Russian massage sessions vary in length from about 15 minutes to an hour. Before you begin, be sure to talk with your therapist about the different techniques they will use. Russian massage practitioners use a wide variety of traditional and modern methods.

Your Russian massage therapist will probably use the rubbing, kneading, and stroking techniques common to all styles of massage. However, they may also employ less familiar techniques:

Vibration: Russian massage vibration techniques involve a continuous stroking motion that ranges from very slow to very fast.

Slapping: A common slapping technique called “percussion” loosens muscular adhesions.

Stretching: Your practitioner may help you through motions that feel like “assisted yoga poses.” These stretching techniques can dramatically increase your range of motion.

Infant massage: For well over a century, Russian doctors have studied and developed infant massage techniques. Modern Russian infant massage practitioners use quick, light, brushing finger strokes and apply virtually no pressure. These short (10 minutes or so) sessions also include some light, circular rubbing motions. By increasing circulation in an infant’s extremities, practitioners hope to stimulate infants’ mental and physical development.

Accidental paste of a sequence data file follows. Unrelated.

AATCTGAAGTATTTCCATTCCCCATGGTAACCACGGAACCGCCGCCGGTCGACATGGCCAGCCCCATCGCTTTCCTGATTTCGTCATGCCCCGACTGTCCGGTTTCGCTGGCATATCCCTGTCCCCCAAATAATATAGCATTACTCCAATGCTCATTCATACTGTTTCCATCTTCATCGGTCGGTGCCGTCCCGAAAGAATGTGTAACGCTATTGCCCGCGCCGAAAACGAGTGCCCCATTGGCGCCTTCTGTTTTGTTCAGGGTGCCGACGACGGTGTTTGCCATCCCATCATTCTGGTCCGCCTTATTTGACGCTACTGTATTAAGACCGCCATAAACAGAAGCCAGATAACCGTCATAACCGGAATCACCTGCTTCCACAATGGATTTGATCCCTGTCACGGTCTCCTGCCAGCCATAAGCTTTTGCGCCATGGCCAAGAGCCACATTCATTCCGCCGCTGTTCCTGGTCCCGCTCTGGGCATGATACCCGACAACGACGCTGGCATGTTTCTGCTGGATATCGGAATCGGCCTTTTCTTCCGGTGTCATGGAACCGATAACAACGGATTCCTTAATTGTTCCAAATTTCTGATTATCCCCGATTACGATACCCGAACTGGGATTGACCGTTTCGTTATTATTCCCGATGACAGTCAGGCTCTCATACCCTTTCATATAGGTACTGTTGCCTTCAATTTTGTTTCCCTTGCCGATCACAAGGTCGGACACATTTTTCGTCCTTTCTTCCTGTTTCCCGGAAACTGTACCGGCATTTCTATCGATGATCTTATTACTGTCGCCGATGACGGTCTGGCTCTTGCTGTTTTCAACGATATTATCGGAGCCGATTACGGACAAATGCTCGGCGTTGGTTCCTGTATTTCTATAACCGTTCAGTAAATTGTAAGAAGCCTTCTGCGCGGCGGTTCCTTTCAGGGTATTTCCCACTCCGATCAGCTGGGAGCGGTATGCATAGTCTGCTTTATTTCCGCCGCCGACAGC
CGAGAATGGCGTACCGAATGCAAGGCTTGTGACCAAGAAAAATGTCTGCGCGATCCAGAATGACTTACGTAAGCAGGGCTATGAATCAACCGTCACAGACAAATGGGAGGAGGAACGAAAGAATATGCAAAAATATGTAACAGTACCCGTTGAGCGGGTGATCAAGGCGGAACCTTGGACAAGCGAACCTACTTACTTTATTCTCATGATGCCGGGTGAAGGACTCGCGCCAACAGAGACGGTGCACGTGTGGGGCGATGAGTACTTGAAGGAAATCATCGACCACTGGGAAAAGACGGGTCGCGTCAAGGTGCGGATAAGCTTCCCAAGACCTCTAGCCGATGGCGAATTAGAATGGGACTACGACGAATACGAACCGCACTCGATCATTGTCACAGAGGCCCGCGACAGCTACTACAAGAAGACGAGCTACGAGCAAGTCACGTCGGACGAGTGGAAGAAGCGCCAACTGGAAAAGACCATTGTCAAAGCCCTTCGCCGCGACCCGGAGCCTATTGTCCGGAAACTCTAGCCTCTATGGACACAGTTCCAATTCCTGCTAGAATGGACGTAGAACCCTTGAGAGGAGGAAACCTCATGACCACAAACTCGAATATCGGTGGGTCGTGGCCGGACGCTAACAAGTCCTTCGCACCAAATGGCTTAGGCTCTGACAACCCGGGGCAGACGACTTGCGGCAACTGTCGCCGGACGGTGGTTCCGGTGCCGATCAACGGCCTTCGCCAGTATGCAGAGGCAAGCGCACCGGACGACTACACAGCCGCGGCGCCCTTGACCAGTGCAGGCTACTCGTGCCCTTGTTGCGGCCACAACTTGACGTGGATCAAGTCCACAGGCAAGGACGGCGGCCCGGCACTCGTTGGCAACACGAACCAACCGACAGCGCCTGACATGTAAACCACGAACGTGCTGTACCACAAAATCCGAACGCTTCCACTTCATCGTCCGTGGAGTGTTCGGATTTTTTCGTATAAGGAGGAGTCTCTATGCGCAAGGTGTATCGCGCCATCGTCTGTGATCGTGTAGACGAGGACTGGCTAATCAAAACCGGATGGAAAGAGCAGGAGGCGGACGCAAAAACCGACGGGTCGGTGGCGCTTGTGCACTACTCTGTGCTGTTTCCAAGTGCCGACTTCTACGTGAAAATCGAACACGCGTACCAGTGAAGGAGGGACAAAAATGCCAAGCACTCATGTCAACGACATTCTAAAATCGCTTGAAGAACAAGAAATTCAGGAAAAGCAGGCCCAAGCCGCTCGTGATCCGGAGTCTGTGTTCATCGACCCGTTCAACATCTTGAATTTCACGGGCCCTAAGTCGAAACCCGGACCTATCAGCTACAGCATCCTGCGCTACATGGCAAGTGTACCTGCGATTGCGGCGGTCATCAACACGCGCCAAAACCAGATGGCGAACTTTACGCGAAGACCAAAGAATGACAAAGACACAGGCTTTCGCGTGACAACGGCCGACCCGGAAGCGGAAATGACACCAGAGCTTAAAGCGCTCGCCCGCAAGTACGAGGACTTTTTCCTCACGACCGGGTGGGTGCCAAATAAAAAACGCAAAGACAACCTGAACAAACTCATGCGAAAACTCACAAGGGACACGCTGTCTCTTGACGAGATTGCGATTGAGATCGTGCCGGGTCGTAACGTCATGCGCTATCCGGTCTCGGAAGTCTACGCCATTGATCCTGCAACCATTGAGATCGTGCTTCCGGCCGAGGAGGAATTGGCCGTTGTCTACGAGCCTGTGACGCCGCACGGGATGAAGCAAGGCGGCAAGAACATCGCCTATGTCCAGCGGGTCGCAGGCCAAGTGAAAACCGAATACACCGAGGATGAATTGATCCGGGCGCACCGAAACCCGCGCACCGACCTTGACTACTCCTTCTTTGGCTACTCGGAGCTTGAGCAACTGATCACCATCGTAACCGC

References:

  1. Helwig, D (2005). Russian massage. In Gale Encyclopedia of Alternative Medicine. Retrieved from http://www.encyclopedia.com/doc/1G2-3435100679.html
  2. Smale, W. (2015). The Russian massage that’s not for the faint-hearted. Retrieved from http://www.bbc.com/news/business-31921778
  3. Stubblefield, H. (2016). Russian massage. Retrieved from http://www.healthline.com/health/russian-massage#Overview1
  4. Russian massage. (n.d.). Retrieved from http://www.massageprocedures.com/techniques-procedures/russian-massage
  5. Wine, Z. (2008). A history of Russian medical massage. Massage Today 8(4). Retrieved from http://www.massagetoday.com/mpacms/mt/article.php?id=13796